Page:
Friday, February 18, 2011

The Year of You and Me, Part 2 by Sharon Lurie

© 2010 David's Harp and Pen

Mood: Hopelessly Romantic

DISCLAIMERS: This blog is based, in part, upon actual events and people. Certain actions and characters have been dramatized and fictionalized, but are inspired by true events and real people. Certain other characters, events, and names used herein are entirely fictitious. Any similarity of those fictional characters or events to the name, attributes, or background of any real person, living or dead, or to any actual events is coincidental and uninten…oh, what’s my problem? I should spend less time trying to protect others from embarrassment and more time protecting myself!

Dear Sharon,

You have no idea how excited I was to get your letter, as excited as an uptight, anal-retentive, overly-analytical, emotionally unavailable man can get. (That was me trying to be funny, as well as come to terms with certain character flaws I didn’t want to admit I had. Did it work? I really am trying. Attempting humor other than sarcasm is still foreign to me, so I ask once more for you to please be patient.)

You have been on my mind, too, so much so that I’ve found it hard to concentrate on little else. I know all the women at work are tired of me mistakenly calling them by your name. I miss you so much, in fact, that a few weeks ago, I made a journey to Cold Mountain, and I forced myself to look past the fact that it was mostly Englishmen and Australians playing American characters, that most of their American Southern accents were horrible, that it was an Englishman directing a film about the American Civil War, that is was filmed in Romania and not North Carolina, and that I probably couldn’t have watched the graphic love scenes if I knew that Jesus was physically sitting next to me (that was also a run at humor, mind you. How am I doing?)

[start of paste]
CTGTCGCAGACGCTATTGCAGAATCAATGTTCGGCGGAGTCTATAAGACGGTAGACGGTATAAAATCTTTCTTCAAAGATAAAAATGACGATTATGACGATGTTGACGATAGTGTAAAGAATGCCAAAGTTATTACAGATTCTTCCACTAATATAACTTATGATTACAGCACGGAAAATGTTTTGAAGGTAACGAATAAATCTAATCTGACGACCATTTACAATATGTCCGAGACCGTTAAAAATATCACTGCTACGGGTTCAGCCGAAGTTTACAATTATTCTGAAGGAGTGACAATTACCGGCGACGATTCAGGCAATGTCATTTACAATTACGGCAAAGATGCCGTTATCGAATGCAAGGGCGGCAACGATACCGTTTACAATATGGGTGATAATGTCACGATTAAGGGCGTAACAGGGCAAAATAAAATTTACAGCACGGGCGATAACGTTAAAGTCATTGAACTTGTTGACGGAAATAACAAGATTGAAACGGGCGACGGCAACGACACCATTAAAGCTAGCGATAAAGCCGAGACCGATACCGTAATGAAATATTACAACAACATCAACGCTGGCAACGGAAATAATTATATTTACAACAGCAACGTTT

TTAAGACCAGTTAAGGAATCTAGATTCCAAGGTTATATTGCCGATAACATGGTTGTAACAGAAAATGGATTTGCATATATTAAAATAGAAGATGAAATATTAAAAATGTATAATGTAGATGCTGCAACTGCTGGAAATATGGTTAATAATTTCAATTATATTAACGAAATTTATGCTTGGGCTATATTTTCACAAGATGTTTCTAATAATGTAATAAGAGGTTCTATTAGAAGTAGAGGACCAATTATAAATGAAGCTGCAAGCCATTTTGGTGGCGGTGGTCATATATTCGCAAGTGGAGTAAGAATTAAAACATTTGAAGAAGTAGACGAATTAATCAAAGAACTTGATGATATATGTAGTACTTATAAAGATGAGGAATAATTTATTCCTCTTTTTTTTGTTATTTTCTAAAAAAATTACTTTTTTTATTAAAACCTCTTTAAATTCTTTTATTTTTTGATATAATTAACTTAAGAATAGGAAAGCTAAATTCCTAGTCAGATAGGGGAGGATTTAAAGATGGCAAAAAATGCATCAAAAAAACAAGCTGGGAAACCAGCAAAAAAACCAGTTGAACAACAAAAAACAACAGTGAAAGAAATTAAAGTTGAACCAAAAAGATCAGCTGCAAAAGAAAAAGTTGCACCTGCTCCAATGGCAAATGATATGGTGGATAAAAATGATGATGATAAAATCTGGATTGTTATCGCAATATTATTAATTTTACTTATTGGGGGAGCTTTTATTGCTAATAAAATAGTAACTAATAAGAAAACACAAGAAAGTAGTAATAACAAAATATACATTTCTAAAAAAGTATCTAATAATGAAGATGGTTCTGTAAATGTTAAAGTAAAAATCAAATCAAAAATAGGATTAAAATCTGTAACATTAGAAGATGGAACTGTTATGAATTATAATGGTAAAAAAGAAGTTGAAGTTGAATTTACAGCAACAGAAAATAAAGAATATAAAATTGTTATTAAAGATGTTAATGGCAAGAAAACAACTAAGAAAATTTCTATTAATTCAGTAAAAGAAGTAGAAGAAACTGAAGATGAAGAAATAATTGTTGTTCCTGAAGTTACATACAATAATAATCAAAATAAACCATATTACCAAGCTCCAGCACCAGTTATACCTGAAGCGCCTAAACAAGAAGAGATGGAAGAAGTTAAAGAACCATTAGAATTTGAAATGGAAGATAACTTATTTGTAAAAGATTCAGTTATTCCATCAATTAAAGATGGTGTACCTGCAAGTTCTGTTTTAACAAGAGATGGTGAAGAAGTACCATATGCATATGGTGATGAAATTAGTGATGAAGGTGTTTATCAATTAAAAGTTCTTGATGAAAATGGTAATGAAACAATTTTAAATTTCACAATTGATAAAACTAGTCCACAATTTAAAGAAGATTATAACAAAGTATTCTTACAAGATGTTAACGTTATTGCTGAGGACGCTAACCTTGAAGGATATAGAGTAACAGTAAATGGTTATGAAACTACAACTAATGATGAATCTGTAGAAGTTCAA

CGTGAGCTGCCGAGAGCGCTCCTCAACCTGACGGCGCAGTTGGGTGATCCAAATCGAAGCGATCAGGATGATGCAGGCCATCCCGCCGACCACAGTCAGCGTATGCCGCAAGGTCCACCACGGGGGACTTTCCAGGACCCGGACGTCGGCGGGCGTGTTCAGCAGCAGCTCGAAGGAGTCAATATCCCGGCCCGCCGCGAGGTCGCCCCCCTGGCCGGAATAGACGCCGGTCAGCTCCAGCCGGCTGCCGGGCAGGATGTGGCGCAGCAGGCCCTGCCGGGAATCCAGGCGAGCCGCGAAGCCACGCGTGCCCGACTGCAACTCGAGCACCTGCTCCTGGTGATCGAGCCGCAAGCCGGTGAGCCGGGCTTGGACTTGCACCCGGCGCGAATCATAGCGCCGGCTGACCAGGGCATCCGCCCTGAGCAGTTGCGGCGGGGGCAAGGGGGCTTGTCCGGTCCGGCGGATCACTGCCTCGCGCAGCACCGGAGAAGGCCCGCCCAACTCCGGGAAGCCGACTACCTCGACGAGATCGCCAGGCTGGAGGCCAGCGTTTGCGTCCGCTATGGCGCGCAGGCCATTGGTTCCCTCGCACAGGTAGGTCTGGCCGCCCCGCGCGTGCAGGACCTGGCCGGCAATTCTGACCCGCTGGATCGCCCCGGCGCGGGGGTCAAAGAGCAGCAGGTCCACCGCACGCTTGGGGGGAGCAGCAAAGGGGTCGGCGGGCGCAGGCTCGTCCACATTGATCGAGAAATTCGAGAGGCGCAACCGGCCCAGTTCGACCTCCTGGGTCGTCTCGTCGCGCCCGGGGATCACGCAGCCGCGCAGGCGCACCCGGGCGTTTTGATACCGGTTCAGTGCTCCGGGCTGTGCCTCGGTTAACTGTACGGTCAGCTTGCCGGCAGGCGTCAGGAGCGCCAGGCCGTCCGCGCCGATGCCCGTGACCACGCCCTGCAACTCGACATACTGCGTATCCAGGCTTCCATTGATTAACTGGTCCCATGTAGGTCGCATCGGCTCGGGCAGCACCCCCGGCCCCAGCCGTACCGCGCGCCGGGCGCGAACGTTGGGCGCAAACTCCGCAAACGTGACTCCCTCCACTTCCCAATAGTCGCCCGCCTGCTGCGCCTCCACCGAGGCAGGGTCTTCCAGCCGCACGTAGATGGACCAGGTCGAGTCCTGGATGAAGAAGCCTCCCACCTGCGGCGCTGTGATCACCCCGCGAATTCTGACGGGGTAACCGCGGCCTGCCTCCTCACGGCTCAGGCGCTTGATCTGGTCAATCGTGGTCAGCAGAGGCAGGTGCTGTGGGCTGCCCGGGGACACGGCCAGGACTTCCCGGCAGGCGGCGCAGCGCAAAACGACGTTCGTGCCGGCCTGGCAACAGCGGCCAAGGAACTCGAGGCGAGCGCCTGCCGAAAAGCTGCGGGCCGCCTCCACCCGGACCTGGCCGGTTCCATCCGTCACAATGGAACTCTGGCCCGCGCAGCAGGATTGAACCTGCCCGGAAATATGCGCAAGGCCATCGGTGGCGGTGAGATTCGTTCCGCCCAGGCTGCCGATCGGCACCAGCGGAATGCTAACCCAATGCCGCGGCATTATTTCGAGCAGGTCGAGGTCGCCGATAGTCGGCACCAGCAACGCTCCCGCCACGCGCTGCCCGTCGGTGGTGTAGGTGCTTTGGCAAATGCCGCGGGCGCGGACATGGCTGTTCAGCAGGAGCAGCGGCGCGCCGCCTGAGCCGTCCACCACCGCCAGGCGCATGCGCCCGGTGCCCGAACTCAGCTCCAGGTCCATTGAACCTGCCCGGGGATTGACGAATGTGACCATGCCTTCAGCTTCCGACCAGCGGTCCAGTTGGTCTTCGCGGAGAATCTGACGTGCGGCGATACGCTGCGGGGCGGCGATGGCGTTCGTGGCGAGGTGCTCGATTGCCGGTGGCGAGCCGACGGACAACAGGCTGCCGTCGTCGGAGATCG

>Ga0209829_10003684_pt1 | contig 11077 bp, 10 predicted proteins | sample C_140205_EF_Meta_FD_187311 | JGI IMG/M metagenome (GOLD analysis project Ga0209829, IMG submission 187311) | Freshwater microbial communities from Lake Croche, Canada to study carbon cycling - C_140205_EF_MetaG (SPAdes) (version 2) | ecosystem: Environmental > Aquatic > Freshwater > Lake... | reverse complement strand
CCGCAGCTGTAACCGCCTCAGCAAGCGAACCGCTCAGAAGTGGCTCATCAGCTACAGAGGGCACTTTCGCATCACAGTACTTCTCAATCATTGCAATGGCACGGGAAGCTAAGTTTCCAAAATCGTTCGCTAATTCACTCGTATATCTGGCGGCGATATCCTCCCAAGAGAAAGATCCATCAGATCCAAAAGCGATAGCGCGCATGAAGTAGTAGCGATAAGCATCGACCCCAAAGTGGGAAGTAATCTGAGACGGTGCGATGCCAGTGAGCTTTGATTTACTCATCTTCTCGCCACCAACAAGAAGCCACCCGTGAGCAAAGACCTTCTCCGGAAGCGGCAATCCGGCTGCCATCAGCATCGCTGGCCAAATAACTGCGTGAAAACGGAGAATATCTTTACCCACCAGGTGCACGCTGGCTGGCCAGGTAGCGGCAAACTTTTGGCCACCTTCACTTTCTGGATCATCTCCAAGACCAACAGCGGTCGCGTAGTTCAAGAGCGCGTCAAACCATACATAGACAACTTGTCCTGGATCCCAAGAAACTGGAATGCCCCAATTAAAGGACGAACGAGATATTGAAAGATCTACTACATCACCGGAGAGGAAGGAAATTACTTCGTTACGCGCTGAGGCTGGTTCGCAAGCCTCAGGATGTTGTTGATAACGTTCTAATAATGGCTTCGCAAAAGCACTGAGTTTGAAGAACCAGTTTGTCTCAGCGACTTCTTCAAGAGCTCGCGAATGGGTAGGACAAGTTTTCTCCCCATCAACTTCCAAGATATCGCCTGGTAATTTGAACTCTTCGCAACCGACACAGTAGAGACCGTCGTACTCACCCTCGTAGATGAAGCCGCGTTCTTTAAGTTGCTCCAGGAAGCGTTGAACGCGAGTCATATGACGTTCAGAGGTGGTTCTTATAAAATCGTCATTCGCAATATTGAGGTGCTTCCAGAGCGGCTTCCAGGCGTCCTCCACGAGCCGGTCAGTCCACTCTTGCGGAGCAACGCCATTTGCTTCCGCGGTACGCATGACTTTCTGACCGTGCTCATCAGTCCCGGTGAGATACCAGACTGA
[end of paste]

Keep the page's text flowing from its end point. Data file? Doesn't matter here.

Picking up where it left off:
Anyway, I wanted to tell you, I get it. I finally get it. Everything you said about being broken, when the reasons for and the end result of the brokenness aren’t apparent. What you said about things that look like detours sometimes being the most important part of the journey. What you said about the necessity of life and that relationships do sometimes get messy so that the beauty and order of Christ could really shine through. I understand, at long last. Inman was a much better man than I gave him credit for, and that you would refer to me as your Inman thrills me to no end.

Thank you for being so honest with me. Thank you for the honest and heartfelt apologies. Just from the tone of your letter, I know that God has done some big things in your life since we spoke a year ago. It’s time for me, though, to make some apologies and explanations of my own.